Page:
What is Nanotechnology?
The term nanotechnology has been bandied about for years, but what is it, and more importantly, where is it going?
Nanotechnology is a form of engineering on the molecular scale. It is a series of technologies used to manipulate atoms and molecules into specific positions in order to create nanoscale structures. It is in the domain of both chemistry and physics.
Nanotechnology is often considered ghostware. The term ‘nanotechnology’ has been overhyped in the last 20 years, and the fruits of the actual technologies involved are sparse. The future does hold tremendous promise, if and when the technologies mature, and could revolutionize medicine, agriculture, space exploration, warfare, fuel synthesis, and consumer products. Essentially, nanotechnology could give us the ability to manipulate all of Earth’s resources more efficiently.
Nanomedicine is a new field within nanotechnology that has the power to synthesize any type of molecules. It can also replicate them and make exact copies.
X rays and ultrasonic technology once revolutionized medicine; in the future nanomedicine will do the same for millions. We will see medicine in a way we never imagined. Nanotechnology and biomedicine together will miniaturize instrumentation in everything from ophthalmology to neuroscience, and health professionals will learn new science and new techniques for diagnosis and treatment of disease.
As the parents of nanotechnology Drexler and Feynman predicted, to work at a nanoscale offers the possibility to rearrange all kinds of metabolic processes as well as the production of “nanointelligent” molecules that will impact all industries.
At present health professionals already know how to inoculate with synthetic biomolecules called nanorobots.
Nanorobots are specifically programmed molecules. Their content will depend on the main objective that they have to achieve. As an easy example to understand for all readers, we could think of a patient with a specific type of developing tumor (at the early stages). The nano molecules would be biologically programmed to travel towards the affected area, identify the tumor cells, and then eliminate them. A second nanorobot would be in charge of stabilizing the body functions after the elimination of the malignant tumor.
Other sectors involved
Microbiology and genetics have already replicated the antigen molecules with nanomedicine and stem cell therapy. Moreover, researchers have learned how viruses attack specific cells using microbiological techniques. On the other hand, genetics have allowed scientists to “personalize” and therefore customize nanomedicine to each individual profile.
Replication and ethical issues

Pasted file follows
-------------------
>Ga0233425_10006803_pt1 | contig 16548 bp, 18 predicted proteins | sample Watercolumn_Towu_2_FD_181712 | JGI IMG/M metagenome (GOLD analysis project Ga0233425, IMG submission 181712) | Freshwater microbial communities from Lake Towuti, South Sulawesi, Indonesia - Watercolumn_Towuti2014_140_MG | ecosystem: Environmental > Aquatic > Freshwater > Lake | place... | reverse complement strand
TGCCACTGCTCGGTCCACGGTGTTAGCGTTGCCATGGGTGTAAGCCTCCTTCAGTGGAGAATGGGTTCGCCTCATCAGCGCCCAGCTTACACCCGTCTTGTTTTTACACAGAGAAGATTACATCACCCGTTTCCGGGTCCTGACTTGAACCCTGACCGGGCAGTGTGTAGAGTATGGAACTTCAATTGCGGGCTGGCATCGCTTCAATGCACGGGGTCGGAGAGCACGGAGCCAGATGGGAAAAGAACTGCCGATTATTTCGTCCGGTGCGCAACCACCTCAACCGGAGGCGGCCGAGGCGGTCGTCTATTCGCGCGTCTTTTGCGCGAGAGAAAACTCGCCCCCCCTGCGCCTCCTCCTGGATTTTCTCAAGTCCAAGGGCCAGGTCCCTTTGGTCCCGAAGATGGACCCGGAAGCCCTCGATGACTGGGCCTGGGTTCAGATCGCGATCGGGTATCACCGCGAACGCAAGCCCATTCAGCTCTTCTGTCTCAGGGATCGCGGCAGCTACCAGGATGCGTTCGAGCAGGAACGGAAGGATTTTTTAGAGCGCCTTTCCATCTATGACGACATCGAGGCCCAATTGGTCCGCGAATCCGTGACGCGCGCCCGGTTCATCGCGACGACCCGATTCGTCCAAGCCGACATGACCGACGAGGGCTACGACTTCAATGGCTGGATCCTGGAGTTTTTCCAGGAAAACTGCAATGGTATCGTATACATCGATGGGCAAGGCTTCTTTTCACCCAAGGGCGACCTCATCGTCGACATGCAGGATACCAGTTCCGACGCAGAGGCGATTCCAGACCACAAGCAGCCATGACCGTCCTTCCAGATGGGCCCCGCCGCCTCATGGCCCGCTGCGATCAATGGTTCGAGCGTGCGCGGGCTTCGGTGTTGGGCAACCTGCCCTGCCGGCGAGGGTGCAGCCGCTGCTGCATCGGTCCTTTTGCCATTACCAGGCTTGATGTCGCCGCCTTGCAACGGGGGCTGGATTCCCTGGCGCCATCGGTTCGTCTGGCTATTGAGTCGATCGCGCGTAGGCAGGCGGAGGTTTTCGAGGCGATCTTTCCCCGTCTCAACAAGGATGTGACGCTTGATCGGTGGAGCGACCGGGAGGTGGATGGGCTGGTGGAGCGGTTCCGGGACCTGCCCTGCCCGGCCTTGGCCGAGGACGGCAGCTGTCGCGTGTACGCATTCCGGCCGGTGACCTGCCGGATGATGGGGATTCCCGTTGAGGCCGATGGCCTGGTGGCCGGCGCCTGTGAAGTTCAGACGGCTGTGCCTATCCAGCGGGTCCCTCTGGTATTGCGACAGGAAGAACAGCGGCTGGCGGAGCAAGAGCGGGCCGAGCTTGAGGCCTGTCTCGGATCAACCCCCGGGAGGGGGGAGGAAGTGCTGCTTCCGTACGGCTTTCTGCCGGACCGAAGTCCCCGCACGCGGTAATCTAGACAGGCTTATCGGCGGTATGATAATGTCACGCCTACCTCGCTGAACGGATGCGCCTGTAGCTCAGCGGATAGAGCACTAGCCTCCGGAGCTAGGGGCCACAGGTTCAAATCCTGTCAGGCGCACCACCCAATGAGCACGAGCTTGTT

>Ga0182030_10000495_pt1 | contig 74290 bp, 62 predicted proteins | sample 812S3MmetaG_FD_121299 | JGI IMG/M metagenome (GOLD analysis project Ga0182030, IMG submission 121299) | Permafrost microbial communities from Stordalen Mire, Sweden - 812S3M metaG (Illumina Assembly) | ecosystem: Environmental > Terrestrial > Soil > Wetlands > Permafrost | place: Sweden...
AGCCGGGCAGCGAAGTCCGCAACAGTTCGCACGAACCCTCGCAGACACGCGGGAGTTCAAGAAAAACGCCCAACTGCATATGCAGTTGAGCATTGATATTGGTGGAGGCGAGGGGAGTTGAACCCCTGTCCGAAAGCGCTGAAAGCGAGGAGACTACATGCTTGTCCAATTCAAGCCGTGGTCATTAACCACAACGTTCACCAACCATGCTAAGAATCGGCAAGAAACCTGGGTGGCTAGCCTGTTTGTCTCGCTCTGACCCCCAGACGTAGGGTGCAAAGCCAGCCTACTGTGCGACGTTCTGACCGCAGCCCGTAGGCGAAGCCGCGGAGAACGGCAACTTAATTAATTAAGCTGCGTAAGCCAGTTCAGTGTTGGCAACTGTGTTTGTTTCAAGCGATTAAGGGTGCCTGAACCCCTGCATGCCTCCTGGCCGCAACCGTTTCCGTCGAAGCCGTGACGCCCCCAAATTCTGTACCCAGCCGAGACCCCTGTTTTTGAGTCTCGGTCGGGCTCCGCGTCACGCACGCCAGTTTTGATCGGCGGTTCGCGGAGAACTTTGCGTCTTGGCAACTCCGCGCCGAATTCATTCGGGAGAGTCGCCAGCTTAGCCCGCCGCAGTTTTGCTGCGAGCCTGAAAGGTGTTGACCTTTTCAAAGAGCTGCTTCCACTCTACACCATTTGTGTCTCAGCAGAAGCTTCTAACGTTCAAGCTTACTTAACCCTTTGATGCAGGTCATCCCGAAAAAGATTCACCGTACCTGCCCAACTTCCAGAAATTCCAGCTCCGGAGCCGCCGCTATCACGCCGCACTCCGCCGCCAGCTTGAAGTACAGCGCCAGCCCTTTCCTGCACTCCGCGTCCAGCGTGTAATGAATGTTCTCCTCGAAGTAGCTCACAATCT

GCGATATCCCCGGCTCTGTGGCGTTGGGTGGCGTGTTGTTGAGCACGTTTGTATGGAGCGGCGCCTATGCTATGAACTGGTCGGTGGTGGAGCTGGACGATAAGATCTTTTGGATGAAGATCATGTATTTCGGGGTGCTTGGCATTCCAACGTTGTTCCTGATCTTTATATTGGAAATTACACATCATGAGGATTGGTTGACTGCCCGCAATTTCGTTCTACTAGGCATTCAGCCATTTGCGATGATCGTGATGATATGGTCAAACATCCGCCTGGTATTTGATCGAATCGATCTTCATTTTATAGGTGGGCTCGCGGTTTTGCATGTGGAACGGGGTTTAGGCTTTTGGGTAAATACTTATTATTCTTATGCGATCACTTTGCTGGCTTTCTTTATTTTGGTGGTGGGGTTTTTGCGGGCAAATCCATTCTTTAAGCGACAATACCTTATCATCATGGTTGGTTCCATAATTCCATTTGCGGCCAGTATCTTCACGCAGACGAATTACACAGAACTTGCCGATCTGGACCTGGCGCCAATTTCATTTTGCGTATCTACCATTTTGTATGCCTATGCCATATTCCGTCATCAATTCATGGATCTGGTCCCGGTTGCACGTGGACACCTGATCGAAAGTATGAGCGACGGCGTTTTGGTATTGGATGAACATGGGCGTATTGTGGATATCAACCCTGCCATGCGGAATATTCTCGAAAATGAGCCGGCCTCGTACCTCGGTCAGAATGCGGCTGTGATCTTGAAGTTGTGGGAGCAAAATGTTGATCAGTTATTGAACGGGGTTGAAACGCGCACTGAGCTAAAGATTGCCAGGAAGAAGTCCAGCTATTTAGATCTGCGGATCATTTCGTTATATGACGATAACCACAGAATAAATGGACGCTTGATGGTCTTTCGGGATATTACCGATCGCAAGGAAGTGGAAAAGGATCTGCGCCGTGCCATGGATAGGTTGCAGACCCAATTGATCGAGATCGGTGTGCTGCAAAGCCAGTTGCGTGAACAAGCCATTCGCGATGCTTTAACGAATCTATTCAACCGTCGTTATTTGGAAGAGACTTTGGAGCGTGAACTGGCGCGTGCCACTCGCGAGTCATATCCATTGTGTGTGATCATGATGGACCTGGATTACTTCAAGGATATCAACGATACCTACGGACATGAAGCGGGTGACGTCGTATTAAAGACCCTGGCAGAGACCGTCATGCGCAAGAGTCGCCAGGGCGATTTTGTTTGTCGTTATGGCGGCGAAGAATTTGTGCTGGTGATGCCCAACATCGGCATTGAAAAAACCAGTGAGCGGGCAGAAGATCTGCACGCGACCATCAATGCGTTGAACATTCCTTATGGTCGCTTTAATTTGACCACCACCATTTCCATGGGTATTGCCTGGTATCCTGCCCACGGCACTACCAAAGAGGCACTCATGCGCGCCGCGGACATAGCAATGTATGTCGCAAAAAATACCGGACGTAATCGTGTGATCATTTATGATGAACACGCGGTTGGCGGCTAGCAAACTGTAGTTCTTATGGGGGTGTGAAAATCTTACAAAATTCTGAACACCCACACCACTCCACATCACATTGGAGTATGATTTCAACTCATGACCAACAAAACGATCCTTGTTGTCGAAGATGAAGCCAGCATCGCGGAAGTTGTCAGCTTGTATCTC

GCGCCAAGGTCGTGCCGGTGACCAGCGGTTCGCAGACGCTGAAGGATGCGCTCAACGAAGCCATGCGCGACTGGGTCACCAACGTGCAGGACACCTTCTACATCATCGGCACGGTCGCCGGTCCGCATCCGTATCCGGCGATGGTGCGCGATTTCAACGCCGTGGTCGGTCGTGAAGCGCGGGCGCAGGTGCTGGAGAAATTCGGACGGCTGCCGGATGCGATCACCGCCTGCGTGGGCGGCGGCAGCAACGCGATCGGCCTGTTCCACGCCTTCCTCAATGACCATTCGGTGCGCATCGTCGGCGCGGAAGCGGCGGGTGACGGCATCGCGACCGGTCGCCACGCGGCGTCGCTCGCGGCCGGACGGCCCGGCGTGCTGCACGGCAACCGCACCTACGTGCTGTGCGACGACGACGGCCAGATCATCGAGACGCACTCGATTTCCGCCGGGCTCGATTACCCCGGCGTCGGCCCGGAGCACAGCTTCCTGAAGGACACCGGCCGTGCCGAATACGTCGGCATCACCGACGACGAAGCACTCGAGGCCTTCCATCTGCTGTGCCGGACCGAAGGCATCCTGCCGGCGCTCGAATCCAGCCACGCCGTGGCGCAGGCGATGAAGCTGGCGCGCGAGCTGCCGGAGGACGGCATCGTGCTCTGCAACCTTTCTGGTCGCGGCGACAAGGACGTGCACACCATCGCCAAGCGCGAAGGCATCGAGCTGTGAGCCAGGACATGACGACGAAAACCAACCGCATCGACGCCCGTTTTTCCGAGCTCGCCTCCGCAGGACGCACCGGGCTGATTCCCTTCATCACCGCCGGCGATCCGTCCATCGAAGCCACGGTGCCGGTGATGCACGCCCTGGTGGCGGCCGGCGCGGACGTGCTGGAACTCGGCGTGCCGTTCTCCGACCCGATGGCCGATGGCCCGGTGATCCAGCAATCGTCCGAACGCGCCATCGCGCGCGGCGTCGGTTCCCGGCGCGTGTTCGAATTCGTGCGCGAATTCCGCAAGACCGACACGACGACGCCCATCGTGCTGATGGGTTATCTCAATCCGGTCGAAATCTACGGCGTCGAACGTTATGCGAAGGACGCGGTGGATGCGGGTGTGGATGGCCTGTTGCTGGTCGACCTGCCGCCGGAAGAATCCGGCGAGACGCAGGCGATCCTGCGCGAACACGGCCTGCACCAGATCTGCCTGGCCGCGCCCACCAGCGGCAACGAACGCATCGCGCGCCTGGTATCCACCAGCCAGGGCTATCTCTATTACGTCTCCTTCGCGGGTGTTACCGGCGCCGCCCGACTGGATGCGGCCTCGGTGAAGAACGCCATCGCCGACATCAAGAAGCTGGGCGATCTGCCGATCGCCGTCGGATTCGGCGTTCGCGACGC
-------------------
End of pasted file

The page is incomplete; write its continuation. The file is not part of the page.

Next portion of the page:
The power of nanomedicine can also be misused, therefore it is important to establish a well-defined set of rules or we may be submitted to a horrifying scenario. The genomes of all species including the human being could be modified and entirely deleted using nanomedical techniques; this could even make a whole race of individuals disappear.
“Those concerned with the long-range future of humanity must concern themselves with the opportunities and dangers arising from this technology,” writes Eric Drexler in the 1981 PNAS (Procedures Natural Academy Society) article “Molecular engineering: an approach to the development of general capabilities for molecular manipulation.”
Nanomolecules can identify certain genes and replicate them. Unfortunately, this technique could be used to destroy certain proteins, to rearrange the shape of different types of genes, and furthermore, to be used for unethical reasons.
For the industry of cloning, nanorobots can be programmed to obtain all the biological data of an individual and on a second stage, such information can be analyzed by a computer and create a biological copy of a person.
We cannot be naive and pretend that all this development is going to be only for the benefit of humanity. On the contrary, there are some important flaws that can endanger the use of nanotechnologies. In any case let’s hope that in the future those who use nanotechnology do not use it to destroy what God and nature created with so much love and harmony, the life of all species.
The potential dangers of nanotechnology revolve around human welfare. The most drastic potential danger is the runaway growth of self-replicating nanomachines, often called “the gray goo problem”. It’s possible, but unlikely, that a “species” of nanomachine could consume Earth’s biosphere (especially if it required carbon to survive). If it ever started it would be a slow enough process that we could probably figure out a way to contain or destroy it.
A more likely problem is nanoparticle toxicity. The smaller an object is, the more bioreactive it is. That means that it could adversely affect biological processes such as cell replication or cellular nutrient absorption. This is also a more immediate problem since the first commercial applications of nanotechnology are nanoparticles, specifically design molecules. These are already being incorporated into paints, cosmetics, and food packaging. As the variety of nanoparticle designs grows, the amount of medical research necessary to determine toxicity also grows. If funding is lax, this could be a huge health problem. (remember asbestos?)
In a broader context, if nanotechnology fulfills it promises and changes the way we manipulate our natural resources, it could change societal structures the way the informational, industrial, and agricultural revolutions did. If this happens over just decades, social upheaval has the potential to be very chaotic.